CD can be treated and controlled by medication and surgery. Currently, there is no cure for CD. The traditional treatment includes anti-inflammatory medications, steroids, antibiotics, and immune modulators. Some individuals with CD do not respond to treatment or develop resistance to treatment. About 50% of individuals with CD require surgery during the first 10 years after diagnosis.
The strongest environmental risk factor is smoking. Cigarette smoking is thought to increase the risk of developing CD, as well as increase disease activity and likelihood for complications. Individuals with CD should be encouraged to quit smoking. Other environmental factors include breastfeeding, diet, living in an industrialized nation, domestic hygiene, microbial intestinal infections, and stress. Other lifestyle factors such as high intake of total fat, dairy products and meat are also associated with an increased risk to develop CD; high fiber and fruit intake seems to reduce the risk. High levels of stress, lack of sleep, depression and anxiety are associated with an increase in disease activity. Moderate exercise is typically encouraged to improve quality of life and emotional health.

Mode of inheritance
CD is considered to be a complex disease, which means that it is caused by a combination of many different factors. These factors can be genetic or non-genetic (such as environmental factors and lifestyle choices such as smoking). Complex conditions are inherited in a multifactorial pattern. This means that the chance for an individual to develop CD is influenced by the number and type of genetic and non-genetic factors that occur tougher to which an individual is exposed. In other words, no single gene, and no single environmental factor cause CD. However, not all of these genetic factors and environmental factors are known.

Risk to family members
Although there is no clear pattern of inheritance, CD tends to run in families. Studies have reported that 15% of individuals with CD have an affected family member (parents, child, or sibling) with IBD.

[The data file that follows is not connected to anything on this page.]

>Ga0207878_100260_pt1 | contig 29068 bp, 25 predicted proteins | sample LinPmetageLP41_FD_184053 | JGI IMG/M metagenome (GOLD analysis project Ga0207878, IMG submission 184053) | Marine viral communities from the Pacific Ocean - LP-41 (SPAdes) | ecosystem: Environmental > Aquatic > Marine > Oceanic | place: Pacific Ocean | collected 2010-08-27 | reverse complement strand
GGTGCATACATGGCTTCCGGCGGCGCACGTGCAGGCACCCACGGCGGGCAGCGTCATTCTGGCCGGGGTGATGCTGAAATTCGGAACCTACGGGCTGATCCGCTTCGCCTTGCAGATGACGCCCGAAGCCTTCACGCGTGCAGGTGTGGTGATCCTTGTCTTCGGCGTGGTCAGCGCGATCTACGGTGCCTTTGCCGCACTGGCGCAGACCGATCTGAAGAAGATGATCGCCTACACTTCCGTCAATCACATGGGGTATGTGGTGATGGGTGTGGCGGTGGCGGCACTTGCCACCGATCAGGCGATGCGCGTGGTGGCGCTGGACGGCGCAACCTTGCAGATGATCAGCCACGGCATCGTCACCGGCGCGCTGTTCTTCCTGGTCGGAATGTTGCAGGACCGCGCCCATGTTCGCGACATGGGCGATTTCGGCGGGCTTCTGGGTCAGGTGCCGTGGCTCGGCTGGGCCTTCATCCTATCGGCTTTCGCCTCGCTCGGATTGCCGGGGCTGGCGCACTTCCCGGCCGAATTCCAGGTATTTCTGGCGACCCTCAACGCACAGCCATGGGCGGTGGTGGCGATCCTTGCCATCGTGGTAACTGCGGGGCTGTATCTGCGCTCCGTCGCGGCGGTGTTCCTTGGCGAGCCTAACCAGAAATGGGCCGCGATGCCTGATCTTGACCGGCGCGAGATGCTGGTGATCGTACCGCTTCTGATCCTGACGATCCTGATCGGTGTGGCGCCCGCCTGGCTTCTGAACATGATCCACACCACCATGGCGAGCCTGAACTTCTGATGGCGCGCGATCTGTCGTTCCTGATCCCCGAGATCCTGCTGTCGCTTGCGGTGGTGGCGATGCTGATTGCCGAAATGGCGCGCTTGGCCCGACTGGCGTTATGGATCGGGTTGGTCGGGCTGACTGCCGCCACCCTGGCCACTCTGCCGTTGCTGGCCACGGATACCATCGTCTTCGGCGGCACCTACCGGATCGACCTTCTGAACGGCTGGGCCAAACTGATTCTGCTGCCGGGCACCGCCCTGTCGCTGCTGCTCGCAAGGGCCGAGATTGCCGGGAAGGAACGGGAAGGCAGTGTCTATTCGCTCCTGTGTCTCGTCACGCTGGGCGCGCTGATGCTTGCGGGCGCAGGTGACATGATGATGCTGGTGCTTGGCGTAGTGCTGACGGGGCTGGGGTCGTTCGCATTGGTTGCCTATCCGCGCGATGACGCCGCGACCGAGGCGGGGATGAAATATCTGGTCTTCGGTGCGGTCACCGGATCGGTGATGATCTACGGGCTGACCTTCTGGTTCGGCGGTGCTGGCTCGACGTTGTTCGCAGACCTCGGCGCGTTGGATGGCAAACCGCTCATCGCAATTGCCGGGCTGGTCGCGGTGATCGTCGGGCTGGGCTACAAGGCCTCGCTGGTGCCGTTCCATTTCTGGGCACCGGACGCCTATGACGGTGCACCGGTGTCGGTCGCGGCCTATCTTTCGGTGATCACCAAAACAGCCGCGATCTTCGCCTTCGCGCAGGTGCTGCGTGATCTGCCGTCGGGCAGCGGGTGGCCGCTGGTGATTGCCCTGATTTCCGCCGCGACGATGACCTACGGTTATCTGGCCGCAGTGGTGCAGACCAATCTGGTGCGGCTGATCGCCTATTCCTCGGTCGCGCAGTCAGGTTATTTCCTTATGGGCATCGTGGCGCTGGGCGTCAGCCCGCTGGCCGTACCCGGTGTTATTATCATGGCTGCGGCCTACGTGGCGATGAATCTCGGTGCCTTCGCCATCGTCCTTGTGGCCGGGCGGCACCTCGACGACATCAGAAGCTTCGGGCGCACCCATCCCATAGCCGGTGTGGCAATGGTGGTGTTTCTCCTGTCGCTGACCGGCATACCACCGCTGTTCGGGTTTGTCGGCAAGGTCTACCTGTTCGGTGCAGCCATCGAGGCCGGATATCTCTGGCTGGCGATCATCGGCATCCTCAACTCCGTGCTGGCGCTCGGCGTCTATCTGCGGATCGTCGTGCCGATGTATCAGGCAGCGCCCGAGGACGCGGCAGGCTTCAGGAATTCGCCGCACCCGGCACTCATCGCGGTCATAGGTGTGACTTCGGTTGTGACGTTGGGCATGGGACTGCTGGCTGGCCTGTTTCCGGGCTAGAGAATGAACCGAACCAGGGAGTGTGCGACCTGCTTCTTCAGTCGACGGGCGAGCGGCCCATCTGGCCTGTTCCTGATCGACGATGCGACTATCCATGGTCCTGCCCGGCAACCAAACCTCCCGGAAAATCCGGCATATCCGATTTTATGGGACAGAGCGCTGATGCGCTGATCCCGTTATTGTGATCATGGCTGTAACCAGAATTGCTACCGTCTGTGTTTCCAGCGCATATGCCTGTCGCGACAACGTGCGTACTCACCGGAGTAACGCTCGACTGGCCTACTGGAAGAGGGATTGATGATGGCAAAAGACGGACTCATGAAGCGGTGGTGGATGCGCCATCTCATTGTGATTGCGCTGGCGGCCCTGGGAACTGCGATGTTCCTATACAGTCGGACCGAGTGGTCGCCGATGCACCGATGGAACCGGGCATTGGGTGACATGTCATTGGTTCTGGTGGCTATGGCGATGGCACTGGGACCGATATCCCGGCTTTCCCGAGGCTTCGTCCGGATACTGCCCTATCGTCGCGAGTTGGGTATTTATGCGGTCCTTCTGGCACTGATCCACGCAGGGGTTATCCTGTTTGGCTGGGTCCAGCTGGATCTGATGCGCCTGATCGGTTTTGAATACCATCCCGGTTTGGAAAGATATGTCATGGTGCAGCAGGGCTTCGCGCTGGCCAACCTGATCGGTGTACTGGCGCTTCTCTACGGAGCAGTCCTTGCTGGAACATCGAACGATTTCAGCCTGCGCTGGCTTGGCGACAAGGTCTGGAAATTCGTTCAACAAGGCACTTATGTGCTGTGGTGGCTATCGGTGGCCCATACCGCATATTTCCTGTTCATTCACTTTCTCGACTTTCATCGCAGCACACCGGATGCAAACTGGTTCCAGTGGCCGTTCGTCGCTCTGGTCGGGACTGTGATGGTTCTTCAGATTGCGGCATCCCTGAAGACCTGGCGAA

The prevalence of CD in the general population is less than 0.5%. However, the chance of developing CD in an individual who has an affected family member is about 5-15%. Three variants in the NOD2 gene are one the strongest genetic risk factors for CD, but they are neither sufficient nor necessary to develop the disease. About 40% of individuals with CD carry at least one copy of these variants.

Special considerations

Crohn’s and Colitis Foundation of America
Genetics Home Reference: Crohn’s disease

Dam, AN. et al. (2013).Environmental influences on the onset and clinical course of Crohn's disease-part 1: an overview of external risk factors.” Gastroenterology and Hepatolology 9(11): 711-717.
Erazo, ML. et al. (2012).Evaluation of 22 genetic variants with Crohn's disease risk in the Ashkenazi Jewish population and its implications for genetic counseling.” Mount Sinai School of Medicine.
Hedin, CR. et al. (2012).“Family studies in Crohn's disease: new horizons in understanding disease pathogenesis, risk and prevention.” Gut 61(2): 311-318.
Jostins, L. et al. (2012).Host-microbe interactions have shaped the genetic architecture of inflammatory bowel disease.” Nature 491(7422): 119-124.
Sorrentino, D. et al. (2014).Tissue Studies in Screened First-degree Relatives Reveal a Distinct Crohn's Disease Phenotype.” Inflammatory Bowel Diseases 2014 Apr 30. [Epub ahead of print]



Created by:Monica Erazo, MS, MSc, Inga Peter, PhD

Edited by:Seema Jamal, MSc, LCGC, Karin M. Dent, MS, LCGC